The gay panic defense — where a straight person is apparently so scared that a queer person made a pass at them that they attack or kill them — is heinous and idiotic. Luckily, around the world, it’s beginning to fall by the wayside — California banned it in 2014, and now it looks like Queensland, Australia is working to strike that bogus defense from the books. But that’s just one happy item in our monthly round up of good news from around the world!
The Global Fund released a new Community Guide to the Global Fund’s Sexual Orientation and Gender Identities Strategy that highlights the Fund’s strategic actions to address the impact of HIV on sexual minorities. And the World Bank hosted an event to explore the economic impact of discrimination against LGBTI people.
Portugal’s Parliament voted to extend access to fertility treatments to all women—previously the treatment was restricted to heterosexual couples.
The Central Pacific island nation Nauru and the Republic of Seychelles— the 115-island country off the coast of East Africa—both updated their criminal codes to decriminalize same-sex sexual activity.
Australian Premier of Victoria Daniel Andrews made a formal apology during parliamentary session to those convicted of homosexuality—decriminalized in 1981—and will introduce legal reforms to expunge criminal convictions. German Justice Minister Heiko Maas announced the government will expunge the records of the more than 50,000 men convicted of homosexual acts—decriminalized in 1969—and will offer compensation to those convicted.
The UK announced it has earmarked 9% of its human rights budget to aid LGBTI people around the world.
In the UK, Hannah Blythyn was elected to the Welsh Assembly, the first openly gay official to office. And in the Philippines, Geraldine Roman was elected to Congress, the first openly trans person elected to office.
The Australian state Queensland has drafted an amendment to strike the ‘Homosexual Advance Defence’ —or ‘gay panic defence’ through which one claims temporary insanity caused by a homosexual sexual advance—from the criminal code.
Protesting the United Methodist Church policy that bans LGBT people from serving in the church, over 100 clergy released a statement ‘coming out’ as LGBT and over 5,000 signed a petition calling for reforms.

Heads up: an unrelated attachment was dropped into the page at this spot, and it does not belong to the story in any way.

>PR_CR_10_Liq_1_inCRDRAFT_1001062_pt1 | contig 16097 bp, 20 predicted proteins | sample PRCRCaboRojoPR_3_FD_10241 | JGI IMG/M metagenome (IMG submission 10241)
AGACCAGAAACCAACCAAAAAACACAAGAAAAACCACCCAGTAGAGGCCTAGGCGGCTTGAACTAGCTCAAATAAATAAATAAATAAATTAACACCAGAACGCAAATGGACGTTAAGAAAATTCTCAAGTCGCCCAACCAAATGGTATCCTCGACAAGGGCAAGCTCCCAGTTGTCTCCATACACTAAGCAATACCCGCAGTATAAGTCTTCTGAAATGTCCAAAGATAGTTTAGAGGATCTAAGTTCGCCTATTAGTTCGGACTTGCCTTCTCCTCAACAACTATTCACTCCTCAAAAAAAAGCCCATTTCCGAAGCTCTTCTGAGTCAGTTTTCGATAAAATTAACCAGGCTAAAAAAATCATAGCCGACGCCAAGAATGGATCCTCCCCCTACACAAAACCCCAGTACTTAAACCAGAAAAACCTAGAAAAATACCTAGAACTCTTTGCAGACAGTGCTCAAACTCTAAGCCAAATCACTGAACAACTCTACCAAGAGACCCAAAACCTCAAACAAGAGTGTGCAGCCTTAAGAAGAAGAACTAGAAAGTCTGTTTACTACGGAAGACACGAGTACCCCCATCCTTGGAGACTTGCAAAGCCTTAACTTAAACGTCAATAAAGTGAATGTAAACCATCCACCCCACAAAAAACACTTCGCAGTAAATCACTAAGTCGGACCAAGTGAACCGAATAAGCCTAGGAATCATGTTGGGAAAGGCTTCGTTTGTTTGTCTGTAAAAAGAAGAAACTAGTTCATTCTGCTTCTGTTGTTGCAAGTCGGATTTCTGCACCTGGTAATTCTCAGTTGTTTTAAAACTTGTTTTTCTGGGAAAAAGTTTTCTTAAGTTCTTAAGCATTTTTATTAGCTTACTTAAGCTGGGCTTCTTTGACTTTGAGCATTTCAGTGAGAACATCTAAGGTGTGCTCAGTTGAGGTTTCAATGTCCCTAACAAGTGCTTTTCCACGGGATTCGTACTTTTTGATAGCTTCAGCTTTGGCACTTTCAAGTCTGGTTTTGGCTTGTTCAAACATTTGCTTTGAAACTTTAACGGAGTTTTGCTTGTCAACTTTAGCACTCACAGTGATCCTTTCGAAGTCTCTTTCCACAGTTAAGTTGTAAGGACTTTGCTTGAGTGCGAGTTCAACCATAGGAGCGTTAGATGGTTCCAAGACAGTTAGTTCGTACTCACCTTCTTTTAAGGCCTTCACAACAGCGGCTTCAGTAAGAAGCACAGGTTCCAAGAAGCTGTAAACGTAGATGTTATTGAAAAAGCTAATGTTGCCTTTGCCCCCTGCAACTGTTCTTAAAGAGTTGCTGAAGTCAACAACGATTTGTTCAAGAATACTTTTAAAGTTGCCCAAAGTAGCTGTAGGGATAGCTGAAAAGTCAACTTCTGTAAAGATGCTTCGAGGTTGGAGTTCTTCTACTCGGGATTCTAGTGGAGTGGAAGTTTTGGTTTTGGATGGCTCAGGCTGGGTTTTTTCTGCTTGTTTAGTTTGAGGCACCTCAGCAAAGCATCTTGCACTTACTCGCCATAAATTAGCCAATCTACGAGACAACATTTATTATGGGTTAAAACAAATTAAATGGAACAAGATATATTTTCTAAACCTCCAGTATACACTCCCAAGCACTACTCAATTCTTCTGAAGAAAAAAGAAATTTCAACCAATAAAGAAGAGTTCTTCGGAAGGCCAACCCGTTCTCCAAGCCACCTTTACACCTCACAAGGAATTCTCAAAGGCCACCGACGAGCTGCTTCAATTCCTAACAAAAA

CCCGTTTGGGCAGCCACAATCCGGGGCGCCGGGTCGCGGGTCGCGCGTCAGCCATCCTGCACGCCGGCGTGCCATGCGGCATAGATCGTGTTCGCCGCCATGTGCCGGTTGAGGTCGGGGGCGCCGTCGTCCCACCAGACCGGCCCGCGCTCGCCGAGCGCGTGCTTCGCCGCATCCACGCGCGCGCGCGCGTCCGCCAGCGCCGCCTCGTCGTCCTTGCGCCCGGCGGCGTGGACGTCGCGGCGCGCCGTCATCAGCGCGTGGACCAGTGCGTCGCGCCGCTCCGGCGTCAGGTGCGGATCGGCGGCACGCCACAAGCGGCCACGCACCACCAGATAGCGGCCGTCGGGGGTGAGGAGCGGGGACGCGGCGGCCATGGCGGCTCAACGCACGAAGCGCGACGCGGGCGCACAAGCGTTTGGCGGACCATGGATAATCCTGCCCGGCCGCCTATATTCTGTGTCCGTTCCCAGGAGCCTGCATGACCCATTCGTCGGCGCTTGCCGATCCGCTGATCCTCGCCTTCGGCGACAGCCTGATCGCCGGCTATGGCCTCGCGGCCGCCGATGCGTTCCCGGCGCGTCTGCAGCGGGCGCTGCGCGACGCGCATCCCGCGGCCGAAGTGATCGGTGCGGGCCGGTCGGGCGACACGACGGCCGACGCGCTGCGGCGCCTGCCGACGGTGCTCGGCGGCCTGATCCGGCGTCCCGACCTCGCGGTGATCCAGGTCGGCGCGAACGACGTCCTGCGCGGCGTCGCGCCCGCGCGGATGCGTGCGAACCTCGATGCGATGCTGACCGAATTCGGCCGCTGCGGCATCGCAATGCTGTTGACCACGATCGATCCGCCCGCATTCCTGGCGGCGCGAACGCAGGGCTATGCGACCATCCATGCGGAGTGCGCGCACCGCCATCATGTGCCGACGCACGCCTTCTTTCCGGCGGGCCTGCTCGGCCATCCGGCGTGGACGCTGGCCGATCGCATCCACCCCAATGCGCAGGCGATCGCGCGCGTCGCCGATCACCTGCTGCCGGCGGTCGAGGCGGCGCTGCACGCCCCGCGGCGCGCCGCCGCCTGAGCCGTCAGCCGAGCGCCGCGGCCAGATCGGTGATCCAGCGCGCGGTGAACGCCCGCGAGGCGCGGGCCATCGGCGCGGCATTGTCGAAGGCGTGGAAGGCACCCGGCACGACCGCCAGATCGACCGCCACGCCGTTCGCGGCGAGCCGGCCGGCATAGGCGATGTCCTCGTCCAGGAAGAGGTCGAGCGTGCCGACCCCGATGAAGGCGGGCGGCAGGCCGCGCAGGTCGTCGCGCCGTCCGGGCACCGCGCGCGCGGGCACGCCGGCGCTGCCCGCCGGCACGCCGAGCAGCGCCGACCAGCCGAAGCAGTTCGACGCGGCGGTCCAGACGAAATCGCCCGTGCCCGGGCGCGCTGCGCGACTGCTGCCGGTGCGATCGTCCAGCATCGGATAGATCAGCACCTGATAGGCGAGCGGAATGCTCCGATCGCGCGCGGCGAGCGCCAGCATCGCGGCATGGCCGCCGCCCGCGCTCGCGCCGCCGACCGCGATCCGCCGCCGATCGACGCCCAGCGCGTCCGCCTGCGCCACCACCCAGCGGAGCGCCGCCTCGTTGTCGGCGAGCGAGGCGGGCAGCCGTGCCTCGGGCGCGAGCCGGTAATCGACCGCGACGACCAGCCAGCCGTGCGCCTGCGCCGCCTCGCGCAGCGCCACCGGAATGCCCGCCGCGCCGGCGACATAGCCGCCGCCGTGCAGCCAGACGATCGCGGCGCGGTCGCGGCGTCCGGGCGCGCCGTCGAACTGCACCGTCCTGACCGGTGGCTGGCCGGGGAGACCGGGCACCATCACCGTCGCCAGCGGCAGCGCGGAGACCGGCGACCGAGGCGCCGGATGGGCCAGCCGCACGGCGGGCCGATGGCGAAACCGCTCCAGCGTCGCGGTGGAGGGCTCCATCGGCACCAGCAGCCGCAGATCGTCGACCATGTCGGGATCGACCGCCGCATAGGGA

Daughter of president Raúl Castro, MP Mariela Castro led Cuba’s largest ever Pride event marching through Havana. In Brazil hundreds of thousands marched in possibly the world’s largest Pride parade ever. And in South Africa around 500 people marched through Langa, Cape Town for ‘Khumbulani Pride’—khumbulani meaning ‘remember’ in Xhosa—to honor LGBTI people who have lost their lives to violence.
Unicorn Booty brings attentions to global issues of significance for lesbian, gay, bisexual, transgender and intersex people. Our partnership with Equal Eyes, a news source produced in collaboration with UNAIDS, the Joint United Nations Program on HIV/AIDS, is part of that effort. To learn more, visit their site at Equal-Eyes.org.
This coverage promotes sexual and gender equality while highlighting issues of health, violence, culture, and legal and human rights. Equal Eyes provides advocates and allies a common frame of reference for the realities of global LGBTI communities. Through followup reporting and disseminating this coverage, our effort is to ensure we have a representation of the global stories that matter most or may have under-reporting.
(Featured image via Allstarecho/Wikimedia Commons)